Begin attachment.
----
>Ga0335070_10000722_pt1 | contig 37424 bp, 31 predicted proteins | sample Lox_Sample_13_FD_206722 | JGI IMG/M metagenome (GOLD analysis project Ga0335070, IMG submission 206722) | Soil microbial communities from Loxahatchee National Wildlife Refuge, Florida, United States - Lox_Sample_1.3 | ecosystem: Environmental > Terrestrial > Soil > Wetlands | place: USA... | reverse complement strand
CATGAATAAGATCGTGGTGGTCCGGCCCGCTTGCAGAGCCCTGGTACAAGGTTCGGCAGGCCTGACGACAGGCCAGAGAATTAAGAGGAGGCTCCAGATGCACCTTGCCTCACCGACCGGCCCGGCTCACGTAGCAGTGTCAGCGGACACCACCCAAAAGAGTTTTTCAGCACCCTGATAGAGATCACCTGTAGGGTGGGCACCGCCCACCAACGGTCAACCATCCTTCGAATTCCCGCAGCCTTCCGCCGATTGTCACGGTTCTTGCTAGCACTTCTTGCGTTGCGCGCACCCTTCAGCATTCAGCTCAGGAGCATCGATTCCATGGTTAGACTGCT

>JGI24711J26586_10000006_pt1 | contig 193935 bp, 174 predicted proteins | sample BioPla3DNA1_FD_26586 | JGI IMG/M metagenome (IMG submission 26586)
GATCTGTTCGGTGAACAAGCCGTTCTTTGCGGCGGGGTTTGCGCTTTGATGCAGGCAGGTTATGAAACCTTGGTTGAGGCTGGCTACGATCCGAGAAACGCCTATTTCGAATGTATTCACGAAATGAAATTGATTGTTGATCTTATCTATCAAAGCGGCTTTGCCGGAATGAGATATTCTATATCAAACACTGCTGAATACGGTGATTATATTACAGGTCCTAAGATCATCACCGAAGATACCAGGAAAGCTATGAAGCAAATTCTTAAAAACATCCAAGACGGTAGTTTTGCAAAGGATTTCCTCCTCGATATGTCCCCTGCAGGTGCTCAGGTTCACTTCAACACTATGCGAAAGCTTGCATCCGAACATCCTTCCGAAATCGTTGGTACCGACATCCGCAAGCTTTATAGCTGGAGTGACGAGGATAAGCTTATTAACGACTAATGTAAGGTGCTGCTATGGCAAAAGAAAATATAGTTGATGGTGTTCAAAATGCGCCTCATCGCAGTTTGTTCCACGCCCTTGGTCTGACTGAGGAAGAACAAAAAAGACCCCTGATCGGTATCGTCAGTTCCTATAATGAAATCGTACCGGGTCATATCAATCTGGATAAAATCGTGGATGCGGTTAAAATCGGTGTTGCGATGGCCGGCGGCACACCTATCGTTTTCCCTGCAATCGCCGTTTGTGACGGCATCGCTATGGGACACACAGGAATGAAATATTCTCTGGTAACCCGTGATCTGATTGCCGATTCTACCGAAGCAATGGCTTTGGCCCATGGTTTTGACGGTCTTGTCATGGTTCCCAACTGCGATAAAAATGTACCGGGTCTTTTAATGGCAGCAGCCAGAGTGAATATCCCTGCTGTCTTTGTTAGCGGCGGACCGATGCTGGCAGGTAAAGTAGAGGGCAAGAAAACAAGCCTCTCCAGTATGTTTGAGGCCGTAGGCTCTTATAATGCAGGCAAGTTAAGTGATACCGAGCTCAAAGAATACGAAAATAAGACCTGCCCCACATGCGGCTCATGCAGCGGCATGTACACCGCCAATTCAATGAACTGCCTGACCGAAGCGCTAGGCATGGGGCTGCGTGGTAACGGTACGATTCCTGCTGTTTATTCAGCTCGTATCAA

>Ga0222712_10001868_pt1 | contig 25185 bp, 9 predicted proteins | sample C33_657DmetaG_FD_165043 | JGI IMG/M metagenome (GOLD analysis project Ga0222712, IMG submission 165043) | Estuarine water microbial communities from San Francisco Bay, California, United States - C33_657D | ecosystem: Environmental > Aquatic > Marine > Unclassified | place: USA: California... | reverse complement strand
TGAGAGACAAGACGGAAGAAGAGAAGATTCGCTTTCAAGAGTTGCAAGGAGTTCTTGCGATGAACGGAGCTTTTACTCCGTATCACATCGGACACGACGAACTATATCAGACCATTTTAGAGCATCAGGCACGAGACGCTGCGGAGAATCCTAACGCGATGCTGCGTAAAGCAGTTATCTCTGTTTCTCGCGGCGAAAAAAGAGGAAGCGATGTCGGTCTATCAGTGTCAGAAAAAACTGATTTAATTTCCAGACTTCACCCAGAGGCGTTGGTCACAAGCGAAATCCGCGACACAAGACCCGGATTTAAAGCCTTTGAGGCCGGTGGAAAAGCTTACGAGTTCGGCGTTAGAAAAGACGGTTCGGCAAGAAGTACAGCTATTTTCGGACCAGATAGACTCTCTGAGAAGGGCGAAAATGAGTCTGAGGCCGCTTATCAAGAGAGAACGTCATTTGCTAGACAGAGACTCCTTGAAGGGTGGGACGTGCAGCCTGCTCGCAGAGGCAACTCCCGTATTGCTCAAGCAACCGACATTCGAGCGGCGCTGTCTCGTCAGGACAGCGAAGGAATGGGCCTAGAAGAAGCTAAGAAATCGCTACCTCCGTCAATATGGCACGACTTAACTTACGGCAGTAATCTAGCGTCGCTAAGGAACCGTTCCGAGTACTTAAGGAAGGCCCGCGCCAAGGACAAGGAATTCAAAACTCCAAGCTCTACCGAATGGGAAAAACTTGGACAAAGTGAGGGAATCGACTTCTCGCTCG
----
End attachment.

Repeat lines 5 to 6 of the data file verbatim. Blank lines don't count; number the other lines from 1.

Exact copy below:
>Ga0222712_10001868_pt1 | contig 25185 bp, 9 predicted proteins | sample C33_657DmetaG_FD_165043 | JGI IMG/M metagenome (GOLD analysis project Ga0222712, IMG submission 165043) | Estuarine water microbial communities from San Francisco Bay, California, United States - C33_657D | ecosystem: Environmental > Aquatic > Marine > Unclassified | place: USA: California... | reverse complement strand
TGAGAGACAAGACGGAAGAAGAGAAGATTCGCTTTCAAGAGTTGCAAGGAGTTCTTGCGATGAACGGAGCTTTTACTCCGTATCACATCGGACACGACGAACTATATCAGACCATTTTAGAGCATCAGGCACGAGACGCTGCGGAGAATCCTAACGCGATGCTGCGTAAAGCAGTTATCTCTGTTTCTCGCGGCGAAAAAAGAGGAAGCGATGTCGGTCTATCAGTGTCAGAAAAAACTGATTTAATTTCCAGACTTCACCCAGAGGCGTTGGTCACAAGCGAAATCCGCGACACAAGACCCGGATTTAAAGCCTTTGAGGCCGGTGGAAAAGCTTACGAGTTCGGCGTTAGAAAAGACGGTTCGGCAAGAAGTACAGCTATTTTCGGACCAGATAGACTCTCTGAGAAGGGCGAAAATGAGTCTGAGGCCGCTTATCAAGAGAGAACGTCATTTGCTAGACAGAGACTCCTTGAAGGGTGGGACGTGCAGCCTGCTCGCAGAGGCAACTCCCGTATTGCTCAAGCAACCGACATTCGAGCGGCGCTGTCTCGTCAGGACAGCGAAGGAATGGGCCTAGAAGAAGCTAAGAAATCGCTACCTCCGTCAATATGGCACGACTTAACTTACGGCAGTAATCTAGCGTCGCTAAGGAACCGTTCCGAGTACTTAAGGAAGGCCCGCGCCAAGGACAAGGAATTCAAAACTCCAAGCTCTACCGAATGGGAAAAACTTGGACAAAGTGAGGGAATCGACTTCTCGCTCG